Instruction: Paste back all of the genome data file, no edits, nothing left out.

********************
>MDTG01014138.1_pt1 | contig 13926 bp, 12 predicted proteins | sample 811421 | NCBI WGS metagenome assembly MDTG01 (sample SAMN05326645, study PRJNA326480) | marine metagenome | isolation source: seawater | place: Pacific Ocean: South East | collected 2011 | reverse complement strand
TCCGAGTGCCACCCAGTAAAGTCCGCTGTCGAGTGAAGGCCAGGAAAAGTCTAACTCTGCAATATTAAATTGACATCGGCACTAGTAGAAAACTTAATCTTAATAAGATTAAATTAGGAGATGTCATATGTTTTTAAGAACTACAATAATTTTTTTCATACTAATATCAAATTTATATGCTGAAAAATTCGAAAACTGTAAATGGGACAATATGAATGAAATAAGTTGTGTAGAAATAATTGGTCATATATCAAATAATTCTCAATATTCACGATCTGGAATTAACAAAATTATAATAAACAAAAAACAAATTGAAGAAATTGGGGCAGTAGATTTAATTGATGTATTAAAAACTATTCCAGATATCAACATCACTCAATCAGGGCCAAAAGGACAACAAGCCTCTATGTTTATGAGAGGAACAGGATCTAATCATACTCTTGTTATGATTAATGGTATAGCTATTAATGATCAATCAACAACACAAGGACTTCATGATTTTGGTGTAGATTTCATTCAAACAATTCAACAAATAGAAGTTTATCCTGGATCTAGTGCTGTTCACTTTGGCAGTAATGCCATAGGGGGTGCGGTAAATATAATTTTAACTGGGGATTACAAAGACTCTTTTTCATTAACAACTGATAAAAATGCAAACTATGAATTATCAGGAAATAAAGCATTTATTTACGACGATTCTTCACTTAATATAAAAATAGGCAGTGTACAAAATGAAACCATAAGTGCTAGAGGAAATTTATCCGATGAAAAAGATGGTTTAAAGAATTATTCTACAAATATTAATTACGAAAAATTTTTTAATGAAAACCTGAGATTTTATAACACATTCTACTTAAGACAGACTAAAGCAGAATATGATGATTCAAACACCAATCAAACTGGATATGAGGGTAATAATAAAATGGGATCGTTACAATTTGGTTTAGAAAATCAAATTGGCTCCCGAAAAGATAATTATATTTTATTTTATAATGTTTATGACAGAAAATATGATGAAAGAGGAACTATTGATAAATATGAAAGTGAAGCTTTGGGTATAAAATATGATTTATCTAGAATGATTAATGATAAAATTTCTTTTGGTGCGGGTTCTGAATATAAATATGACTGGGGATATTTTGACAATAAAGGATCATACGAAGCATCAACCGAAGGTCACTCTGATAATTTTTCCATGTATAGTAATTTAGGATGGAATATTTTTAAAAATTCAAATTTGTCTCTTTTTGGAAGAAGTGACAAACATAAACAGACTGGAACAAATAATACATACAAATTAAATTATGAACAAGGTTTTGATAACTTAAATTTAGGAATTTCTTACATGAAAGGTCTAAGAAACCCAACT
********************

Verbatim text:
>MDTG01014138.1_pt1 | contig 13926 bp, 12 predicted proteins | sample 811421 | NCBI WGS metagenome assembly MDTG01 (sample SAMN05326645, study PRJNA326480) | marine metagenome | isolation source: seawater | place: Pacific Ocean: South East | collected 2011 | reverse complement strand
TCCGAGTGCCACCCAGTAAAGTCCGCTGTCGAGTGAAGGCCAGGAAAAGTCTAACTCTGCAATATTAAATTGACATCGGCACTAGTAGAAAACTTAATCTTAATAAGATTAAATTAGGAGATGTCATATGTTTTTAAGAACTACAATAATTTTTTTCATACTAATATCAAATTTATATGCTGAAAAATTCGAAAACTGTAAATGGGACAATATGAATGAAATAAGTTGTGTAGAAATAATTGGTCATATATCAAATAATTCTCAATATTCACGATCTGGAATTAACAAAATTATAATAAACAAAAAACAAATTGAAGAAATTGGGGCAGTAGATTTAATTGATGTATTAAAAACTATTCCAGATATCAACATCACTCAATCAGGGCCAAAAGGACAACAAGCCTCTATGTTTATGAGAGGAACAGGATCTAATCATACTCTTGTTATGATTAATGGTATAGCTATTAATGATCAATCAACAACACAAGGACTTCATGATTTTGGTGTAGATTTCATTCAAACAATTCAACAAATAGAAGTTTATCCTGGATCTAGTGCTGTTCACTTTGGCAGTAATGCCATAGGGGGTGCGGTAAATATAATTTTAACTGGGGATTACAAAGACTCTTTTTCATTAACAACTGATAAAAATGCAAACTATGAATTATCAGGAAATAAAGCATTTATTTACGACGATTCTTCACTTAATATAAAAATAGGCAGTGTACAAAATGAAACCATAAGTGCTAGAGGAAATTTATCCGATGAAAAAGATGGTTTAAAGAATTATTCTACAAATATTAATTACGAAAAATTTTTTAATGAAAACCTGAGATTTTATAACACATTCTACTTAAGACAGACTAAAGCAGAATATGATGATTCAAACACCAATCAAACTGGATATGAGGGTAATAATAAAATGGGATCGTTACAATTTGGTTTAGAAAATCAAATTGGCTCCCGAAAAGATAATTATATTTTATTTTATAATGTTTATGACAGAAAATATGATGAAAGAGGAACTATTGATAAATATGAAAGTGAAGCTTTGGGTATAAAATATGATTTATCTAGAATGATTAATGATAAAATTTCTTTTGGTGCGGGTTCTGAATATAAATATGACTGGGGATATTTTGACAATAAAGGATCATACGAAGCATCAACCGAAGGTCACTCTGATAATTTTTCCATGTATAGTAATTTAGGATGGAATATTTTTAAAAATTCAAATTTGTCTCTTTTTGGAAGAAGTGACAAACATAAACAGACTGGAACAAATAATACATACAAATTAAATTATGAACAAGGTTTTGATAACTTAAATTTAGGAATTTCTTACATGAAAGGTCTAAGAAACCCAACT